1916 January Masses
“The Masses” (1916) (Frank Walts cover) The Masses was perhaps the foremost radical magazine ever published in this country. While it began in 1911 as a rather staid reform organ, with the same cover on every issue, it took off at the end of 1912, when Max Eastman and John Sloan were cajoled into the positions of editor and art editor. (Eastman was notified of his "election" with a telegram which read: "You have been elected editor of The Masses. No pay.") Eastman recruited the most talented leading liberal and radical writers, who filled the magazine with fiery feminist and anti-war editorials (note the cover subject on this issue), while Sloan got many of the leading artists of the day---himself, Stuart Davis, George Bellows, Art Young, Robert Minor, Cornelia Barns, and Frank Walts among them---to complement the text with images of beauty, wit, and whimsy. The Post Office, caught up in the war frenzy of 1917, reacted to the anti-conscription messages of the magazine and revoked its 2nd class mailing privileges, effectively relegating it to the New York City market, and it published its last issue a month later. Though there were later incarnations, notably the Liberator, Worker’s Monthly, and the New Masses, these became increasingly sectarian in tone and never were able to live up to the original. Blame it on the times, if you will.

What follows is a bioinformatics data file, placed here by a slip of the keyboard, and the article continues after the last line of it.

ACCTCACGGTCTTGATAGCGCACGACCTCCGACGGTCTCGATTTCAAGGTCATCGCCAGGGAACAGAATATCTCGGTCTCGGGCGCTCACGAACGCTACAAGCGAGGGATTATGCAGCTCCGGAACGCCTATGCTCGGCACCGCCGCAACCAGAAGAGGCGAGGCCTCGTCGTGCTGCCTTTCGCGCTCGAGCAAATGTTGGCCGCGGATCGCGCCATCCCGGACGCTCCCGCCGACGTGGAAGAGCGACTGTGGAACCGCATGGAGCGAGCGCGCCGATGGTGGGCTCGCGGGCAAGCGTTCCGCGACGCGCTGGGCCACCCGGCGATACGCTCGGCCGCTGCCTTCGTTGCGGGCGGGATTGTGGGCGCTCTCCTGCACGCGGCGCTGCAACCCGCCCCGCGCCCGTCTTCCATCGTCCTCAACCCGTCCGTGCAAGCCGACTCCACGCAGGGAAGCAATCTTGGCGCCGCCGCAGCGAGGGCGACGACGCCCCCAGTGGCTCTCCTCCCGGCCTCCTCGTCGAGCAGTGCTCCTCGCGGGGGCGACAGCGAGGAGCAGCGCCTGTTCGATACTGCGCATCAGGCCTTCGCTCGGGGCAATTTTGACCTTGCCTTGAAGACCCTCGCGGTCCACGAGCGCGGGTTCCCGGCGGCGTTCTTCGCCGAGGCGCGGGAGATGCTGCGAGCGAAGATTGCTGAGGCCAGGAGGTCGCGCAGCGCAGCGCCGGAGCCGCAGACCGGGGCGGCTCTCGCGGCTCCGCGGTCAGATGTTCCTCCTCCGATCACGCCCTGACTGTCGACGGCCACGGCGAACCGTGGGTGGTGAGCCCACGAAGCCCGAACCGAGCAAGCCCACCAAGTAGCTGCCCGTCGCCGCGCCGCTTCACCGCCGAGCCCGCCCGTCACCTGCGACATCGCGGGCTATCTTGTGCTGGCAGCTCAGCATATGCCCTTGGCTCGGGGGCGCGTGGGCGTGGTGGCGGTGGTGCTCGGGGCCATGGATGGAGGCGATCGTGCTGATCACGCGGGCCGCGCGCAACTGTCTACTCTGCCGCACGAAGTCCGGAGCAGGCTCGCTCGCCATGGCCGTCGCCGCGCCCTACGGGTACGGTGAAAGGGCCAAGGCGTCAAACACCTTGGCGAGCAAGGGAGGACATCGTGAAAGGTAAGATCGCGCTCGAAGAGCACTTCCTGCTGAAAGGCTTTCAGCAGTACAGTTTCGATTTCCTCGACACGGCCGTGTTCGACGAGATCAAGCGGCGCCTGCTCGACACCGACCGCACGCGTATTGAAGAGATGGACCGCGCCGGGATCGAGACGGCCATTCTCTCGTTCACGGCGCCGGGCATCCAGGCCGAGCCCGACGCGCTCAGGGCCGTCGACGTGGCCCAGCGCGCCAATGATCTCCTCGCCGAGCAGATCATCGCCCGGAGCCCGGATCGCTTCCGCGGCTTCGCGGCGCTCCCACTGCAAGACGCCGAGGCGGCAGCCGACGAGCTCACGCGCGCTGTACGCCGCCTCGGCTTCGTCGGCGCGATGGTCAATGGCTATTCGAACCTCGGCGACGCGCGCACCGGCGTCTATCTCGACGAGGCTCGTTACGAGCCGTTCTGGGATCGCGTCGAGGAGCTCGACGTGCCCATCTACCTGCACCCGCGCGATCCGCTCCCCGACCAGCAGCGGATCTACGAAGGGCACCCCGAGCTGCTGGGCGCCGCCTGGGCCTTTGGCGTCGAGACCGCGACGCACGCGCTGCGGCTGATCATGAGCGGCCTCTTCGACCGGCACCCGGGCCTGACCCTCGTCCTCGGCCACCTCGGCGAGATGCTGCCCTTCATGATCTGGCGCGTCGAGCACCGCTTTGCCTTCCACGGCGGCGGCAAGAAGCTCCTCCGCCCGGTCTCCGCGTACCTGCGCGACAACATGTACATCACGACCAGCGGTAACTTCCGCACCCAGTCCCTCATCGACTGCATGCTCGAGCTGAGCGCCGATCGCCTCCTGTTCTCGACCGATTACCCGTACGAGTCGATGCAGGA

(Frank Walts Portrait)